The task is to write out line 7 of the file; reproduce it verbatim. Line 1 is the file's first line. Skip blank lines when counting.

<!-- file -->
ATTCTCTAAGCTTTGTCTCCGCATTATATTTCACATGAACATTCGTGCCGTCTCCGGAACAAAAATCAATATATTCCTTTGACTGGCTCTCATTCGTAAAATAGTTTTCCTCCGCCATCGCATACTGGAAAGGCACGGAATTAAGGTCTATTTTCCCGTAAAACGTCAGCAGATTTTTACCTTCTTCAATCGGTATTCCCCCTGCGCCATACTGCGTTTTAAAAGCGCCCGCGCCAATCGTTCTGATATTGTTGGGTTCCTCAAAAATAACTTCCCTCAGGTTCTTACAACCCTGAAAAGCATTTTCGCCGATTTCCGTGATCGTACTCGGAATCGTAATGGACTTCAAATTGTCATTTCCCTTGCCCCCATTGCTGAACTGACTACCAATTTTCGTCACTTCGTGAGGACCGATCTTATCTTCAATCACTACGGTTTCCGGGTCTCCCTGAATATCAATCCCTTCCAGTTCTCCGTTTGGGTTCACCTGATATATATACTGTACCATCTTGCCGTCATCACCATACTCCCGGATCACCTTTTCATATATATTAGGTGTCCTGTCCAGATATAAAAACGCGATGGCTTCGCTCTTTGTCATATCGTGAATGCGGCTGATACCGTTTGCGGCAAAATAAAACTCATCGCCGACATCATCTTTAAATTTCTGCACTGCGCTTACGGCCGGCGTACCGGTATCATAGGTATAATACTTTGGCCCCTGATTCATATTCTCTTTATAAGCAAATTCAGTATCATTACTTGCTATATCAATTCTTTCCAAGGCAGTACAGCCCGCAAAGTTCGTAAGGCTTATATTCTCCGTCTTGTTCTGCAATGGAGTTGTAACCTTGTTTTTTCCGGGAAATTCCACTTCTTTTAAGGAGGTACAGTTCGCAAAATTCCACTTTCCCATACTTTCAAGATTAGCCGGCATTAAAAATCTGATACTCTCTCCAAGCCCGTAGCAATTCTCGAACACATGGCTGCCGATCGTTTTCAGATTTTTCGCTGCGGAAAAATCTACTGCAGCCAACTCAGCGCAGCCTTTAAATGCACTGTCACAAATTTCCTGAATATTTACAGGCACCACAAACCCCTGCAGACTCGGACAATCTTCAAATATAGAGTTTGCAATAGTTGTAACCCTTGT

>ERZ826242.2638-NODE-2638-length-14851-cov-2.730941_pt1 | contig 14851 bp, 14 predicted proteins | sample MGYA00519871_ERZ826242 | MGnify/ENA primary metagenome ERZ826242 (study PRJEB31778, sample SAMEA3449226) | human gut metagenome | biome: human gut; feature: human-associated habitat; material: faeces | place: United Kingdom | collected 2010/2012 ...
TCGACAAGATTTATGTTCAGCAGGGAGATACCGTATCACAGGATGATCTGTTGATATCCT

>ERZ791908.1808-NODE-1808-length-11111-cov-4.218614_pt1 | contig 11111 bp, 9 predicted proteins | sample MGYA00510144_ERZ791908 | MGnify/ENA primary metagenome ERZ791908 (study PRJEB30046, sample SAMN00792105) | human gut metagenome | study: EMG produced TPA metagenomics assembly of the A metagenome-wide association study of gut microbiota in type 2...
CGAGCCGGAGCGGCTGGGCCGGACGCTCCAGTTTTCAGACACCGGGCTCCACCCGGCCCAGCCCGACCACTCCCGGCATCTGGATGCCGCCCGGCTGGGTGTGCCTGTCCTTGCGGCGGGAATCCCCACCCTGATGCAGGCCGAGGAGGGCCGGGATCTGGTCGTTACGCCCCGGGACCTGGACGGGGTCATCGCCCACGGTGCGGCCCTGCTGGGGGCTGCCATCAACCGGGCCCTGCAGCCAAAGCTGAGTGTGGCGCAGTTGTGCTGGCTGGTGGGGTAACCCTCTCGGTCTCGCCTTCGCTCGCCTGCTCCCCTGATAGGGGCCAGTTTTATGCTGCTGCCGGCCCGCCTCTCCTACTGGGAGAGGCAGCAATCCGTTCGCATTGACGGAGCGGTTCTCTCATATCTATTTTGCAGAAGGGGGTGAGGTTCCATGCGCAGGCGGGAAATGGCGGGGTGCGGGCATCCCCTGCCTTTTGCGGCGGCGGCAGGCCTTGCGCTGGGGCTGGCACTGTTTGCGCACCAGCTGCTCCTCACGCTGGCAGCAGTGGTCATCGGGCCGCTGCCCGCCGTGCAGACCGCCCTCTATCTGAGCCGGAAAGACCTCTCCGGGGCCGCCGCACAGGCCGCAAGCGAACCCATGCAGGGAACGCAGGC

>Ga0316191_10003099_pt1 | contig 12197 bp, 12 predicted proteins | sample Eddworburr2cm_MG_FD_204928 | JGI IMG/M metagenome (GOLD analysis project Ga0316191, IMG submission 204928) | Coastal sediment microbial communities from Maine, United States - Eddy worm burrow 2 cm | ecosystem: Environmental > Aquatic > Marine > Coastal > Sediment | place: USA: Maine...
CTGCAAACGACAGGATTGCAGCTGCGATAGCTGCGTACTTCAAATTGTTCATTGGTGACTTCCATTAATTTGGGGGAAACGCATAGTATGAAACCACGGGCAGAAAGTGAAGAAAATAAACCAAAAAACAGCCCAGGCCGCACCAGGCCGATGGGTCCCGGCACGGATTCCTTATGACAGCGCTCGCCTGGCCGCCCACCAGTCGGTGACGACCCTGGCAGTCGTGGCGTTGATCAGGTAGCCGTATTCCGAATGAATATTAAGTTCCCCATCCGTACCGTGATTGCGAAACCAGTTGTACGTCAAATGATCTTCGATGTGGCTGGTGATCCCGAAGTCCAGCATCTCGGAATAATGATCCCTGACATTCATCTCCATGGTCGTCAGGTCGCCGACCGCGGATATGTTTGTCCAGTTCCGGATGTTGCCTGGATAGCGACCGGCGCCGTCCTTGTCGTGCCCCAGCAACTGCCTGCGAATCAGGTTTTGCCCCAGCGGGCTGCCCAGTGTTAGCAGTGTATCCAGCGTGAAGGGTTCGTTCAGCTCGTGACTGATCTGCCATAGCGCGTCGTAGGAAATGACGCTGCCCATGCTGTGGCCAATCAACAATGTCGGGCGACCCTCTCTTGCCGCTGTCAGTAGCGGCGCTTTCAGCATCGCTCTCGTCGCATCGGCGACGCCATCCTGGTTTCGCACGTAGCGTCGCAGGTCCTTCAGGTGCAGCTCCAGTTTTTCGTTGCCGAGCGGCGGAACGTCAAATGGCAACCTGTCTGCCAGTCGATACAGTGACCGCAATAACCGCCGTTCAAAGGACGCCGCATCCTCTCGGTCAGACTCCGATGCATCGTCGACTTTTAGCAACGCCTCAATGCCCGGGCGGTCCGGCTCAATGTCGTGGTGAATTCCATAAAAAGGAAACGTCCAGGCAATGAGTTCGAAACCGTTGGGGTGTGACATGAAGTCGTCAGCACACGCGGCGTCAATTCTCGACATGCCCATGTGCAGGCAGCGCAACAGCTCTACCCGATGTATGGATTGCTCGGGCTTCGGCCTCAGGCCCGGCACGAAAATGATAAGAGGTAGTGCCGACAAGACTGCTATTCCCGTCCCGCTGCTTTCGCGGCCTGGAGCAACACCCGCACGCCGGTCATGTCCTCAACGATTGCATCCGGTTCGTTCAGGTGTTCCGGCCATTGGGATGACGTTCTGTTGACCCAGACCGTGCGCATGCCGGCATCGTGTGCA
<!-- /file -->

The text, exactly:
CTGCAAACGACAGGATTGCAGCTGCGATAGCTGCGTACTTCAAATTGTTCATTGGTGACTTCCATTAATTTGGGGGAAACGCATAGTATGAAACCACGGGCAGAAAGTGAAGAAAATAAACCAAAAAACAGCCCAGGCCGCACCAGGCCGATGGGTCCCGGCACGGATTCCTTATGACAGCGCTCGCCTGGCCGCCCACCAGTCGGTGACGACCCTGGCAGTCGTGGCGTTGATCAGGTAGCCGTATTCCGAATGAATATTAAGTTCCCCATCCGTACCGTGATTGCGAAACCAGTTGTACGTCAAATGATCTTCGATGTGGCTGGTGATCCCGAAGTCCAGCATCTCGGAATAATGATCCCTGACATTCATCTCCATGGTCGTCAGGTCGCCGACCGCGGATATGTTTGTCCAGTTCCGGATGTTGCCTGGATAGCGACCGGCGCCGTCCTTGTCGTGCCCCAGCAACTGCCTGCGAATCAGGTTTTGCCCCAGCGGGCTGCCCAGTGTTAGCAGTGTATCCAGCGTGAAGGGTTCGTTCAGCTCGTGACTGATCTGCCATAGCGCGTCGTAGGAAATGACGCTGCCCATGCTGTGGCCAATCAACAATGTCGGGCGACCCTCTCTTGCCGCTGTCAGTAGCGGCGCTTTCAGCATCGCTCTCGTCGCATCGGCGACGCCATCCTGGTTTCGCACGTAGCGTCGCAGGTCCTTCAGGTGCAGCTCCAGTTTTTCGTTGCCGAGCGGCGGAACGTCAAATGGCAACCTGTCTGCCAGTCGATACAGTGACCGCAATAACCGCCGTTCAAAGGACGCCGCATCCTCTCGGTCAGACTCCGATGCATCGTCGACTTTTAGCAACGCCTCAATGCCCGGGCGGTCCGGCTCAATGTCGTGGTGAATTCCATAAAAAGGAAACGTCCAGGCAATGAGTTCGAAACCGTTGGGGTGTGACATGAAGTCGTCAGCACACGCGGCGTCAATTCTCGACATGCCCATGTGCAGGCAGCGCAACAGCTCTACCCGATGTATGGATTGCTCGGGCTTCGGCCTCAGGCCCGGCACGAAAATGATAAGAGGTAGTGCCGACAAGACTGCTATTCCCGTCCCGCTGCTTTCGCGGCCTGGAGCAACACCCGCACGCCGGTCATGTCCTCAACGATTGCATCCGGTTCGTTCAGGTGTTCCGGCCATTGGGATGACGTTCTGTTGACCCAGACCGTGCGCATGCCGGCATCGTGTGCA